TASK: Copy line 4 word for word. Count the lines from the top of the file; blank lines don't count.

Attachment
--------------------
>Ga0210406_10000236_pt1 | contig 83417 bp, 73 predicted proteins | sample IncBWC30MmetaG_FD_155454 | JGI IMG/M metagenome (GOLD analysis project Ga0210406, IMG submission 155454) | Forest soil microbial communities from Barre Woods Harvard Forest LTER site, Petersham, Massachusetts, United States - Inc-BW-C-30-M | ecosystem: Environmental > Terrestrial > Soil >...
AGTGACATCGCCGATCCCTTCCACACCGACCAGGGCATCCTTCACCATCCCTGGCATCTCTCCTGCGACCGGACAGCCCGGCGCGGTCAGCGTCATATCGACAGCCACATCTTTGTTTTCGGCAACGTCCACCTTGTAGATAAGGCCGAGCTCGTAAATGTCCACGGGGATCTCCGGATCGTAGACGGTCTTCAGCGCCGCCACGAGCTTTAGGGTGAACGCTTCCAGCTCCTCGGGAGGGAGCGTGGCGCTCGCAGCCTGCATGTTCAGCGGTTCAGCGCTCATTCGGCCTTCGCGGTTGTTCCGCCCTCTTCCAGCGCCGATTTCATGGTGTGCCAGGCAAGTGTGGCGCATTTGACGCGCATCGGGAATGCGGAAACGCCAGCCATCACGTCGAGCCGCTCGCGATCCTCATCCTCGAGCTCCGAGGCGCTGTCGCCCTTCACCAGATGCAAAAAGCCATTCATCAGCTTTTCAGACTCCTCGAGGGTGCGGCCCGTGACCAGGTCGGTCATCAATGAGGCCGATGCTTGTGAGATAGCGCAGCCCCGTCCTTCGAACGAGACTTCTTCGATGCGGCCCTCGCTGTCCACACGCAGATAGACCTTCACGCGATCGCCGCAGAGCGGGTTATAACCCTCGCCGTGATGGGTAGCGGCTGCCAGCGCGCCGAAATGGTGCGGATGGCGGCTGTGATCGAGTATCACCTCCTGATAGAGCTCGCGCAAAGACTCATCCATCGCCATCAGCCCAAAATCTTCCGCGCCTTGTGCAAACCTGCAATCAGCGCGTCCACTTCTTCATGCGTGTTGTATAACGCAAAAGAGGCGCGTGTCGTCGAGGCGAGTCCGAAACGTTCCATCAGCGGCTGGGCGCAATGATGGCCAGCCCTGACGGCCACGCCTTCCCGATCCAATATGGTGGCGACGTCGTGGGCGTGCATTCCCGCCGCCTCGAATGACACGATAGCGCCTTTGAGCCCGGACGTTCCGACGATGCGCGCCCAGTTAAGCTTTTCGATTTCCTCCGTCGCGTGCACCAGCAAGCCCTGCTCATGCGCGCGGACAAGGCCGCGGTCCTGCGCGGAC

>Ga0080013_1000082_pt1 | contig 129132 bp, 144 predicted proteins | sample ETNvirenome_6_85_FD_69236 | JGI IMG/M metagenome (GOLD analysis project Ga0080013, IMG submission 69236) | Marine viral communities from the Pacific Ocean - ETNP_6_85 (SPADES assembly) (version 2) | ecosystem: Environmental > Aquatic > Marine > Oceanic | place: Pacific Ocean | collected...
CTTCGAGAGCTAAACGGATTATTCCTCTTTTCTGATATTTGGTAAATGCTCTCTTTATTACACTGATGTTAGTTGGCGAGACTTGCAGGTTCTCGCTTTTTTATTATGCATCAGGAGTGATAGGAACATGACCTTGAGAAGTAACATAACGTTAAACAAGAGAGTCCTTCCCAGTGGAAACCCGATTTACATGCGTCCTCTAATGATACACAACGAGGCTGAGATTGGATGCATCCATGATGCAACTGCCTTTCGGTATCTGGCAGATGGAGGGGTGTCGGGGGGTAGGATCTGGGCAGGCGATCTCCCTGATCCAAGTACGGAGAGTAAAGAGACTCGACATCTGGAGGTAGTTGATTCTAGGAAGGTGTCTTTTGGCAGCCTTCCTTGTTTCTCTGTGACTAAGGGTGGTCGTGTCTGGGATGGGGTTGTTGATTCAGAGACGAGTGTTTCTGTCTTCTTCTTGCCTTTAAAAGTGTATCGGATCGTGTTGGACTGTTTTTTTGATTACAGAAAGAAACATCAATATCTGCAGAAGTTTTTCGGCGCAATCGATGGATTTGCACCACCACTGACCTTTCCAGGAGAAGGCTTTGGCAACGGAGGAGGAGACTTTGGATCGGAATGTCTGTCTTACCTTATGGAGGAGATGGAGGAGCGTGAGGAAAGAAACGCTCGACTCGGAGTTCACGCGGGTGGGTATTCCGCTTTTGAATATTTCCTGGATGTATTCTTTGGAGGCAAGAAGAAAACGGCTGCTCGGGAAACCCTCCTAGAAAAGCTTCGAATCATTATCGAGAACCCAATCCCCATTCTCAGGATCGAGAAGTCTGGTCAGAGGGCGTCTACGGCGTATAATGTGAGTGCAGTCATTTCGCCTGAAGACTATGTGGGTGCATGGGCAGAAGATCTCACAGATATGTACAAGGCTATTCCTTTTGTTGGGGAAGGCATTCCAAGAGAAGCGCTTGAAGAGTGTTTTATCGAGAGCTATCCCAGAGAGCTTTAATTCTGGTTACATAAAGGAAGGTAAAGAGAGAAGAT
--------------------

CTTCGAGAGCTAAACGGATTATTCCTCTTTTCTGATATTTGGTAAATGCTCTCTTTATTACACTGATGTTAGTTGGCGAGACTTGCAGGTTCTCGCTTTTTTATTATGCATCAGGAGTGATAGGAACATGACCTTGAGAAGTAACATAACGTTAAACAAGAGAGTCCTTCCCAGTGGAAACCCGATTTACATGCGTCCTCTAATGATACACAACGAGGCTGAGATTGGATGCATCCATGATGCAACTGCCTTTCGGTATCTGGCAGATGGAGGGGTGTCGGGGGGTAGGATCTGGGCAGGCGATCTCCCTGATCCAAGTACGGAGAGTAAAGAGACTCGACATCTGGAGGTAGTTGATTCTAGGAAGGTGTCTTTTGGCAGCCTTCCTTGTTTCTCTGTGACTAAGGGTGGTCGTGTCTGGGATGGGGTTGTTGATTCAGAGACGAGTGTTTCTGTCTTCTTCTTGCCTTTAAAAGTGTATCGGATCGTGTTGGACTGTTTTTTTGATTACAGAAAGAAACATCAATATCTGCAGAAGTTTTTCGGCGCAATCGATGGATTTGCACCACCACTGACCTTTCCAGGAGAAGGCTTTGGCAACGGAGGAGGAGACTTTGGATCGGAATGTCTGTCTTACCTTATGGAGGAGATGGAGGAGCGTGAGGAAAGAAACGCTCGACTCGGAGTTCACGCGGGTGGGTATTCCGCTTTTGAATATTTCCTGGATGTATTCTTTGGAGGCAAGAAGAAAACGGCTGCTCGGGAAACCCTCCTAGAAAAGCTTCGAATCATTATCGAGAACCCAATCCCCATTCTCAGGATCGAGAAGTCTGGTCAGAGGGCGTCTACGGCGTATAATGTGAGTGCAGTCATTTCGCCTGAAGACTATGTGGGTGCATGGGCAGAAGATCTCACAGATATGTACAAGGCTATTCCTTTTGTTGGGGAAGGCATTCCAAGAGAAGCGCTTGAAGAGTGTTTTATCGAGAGCTATCCCAGAGAGCTTTAATTCTGGTTACATAAAGGAAGGTAAAGAGAGAAGAT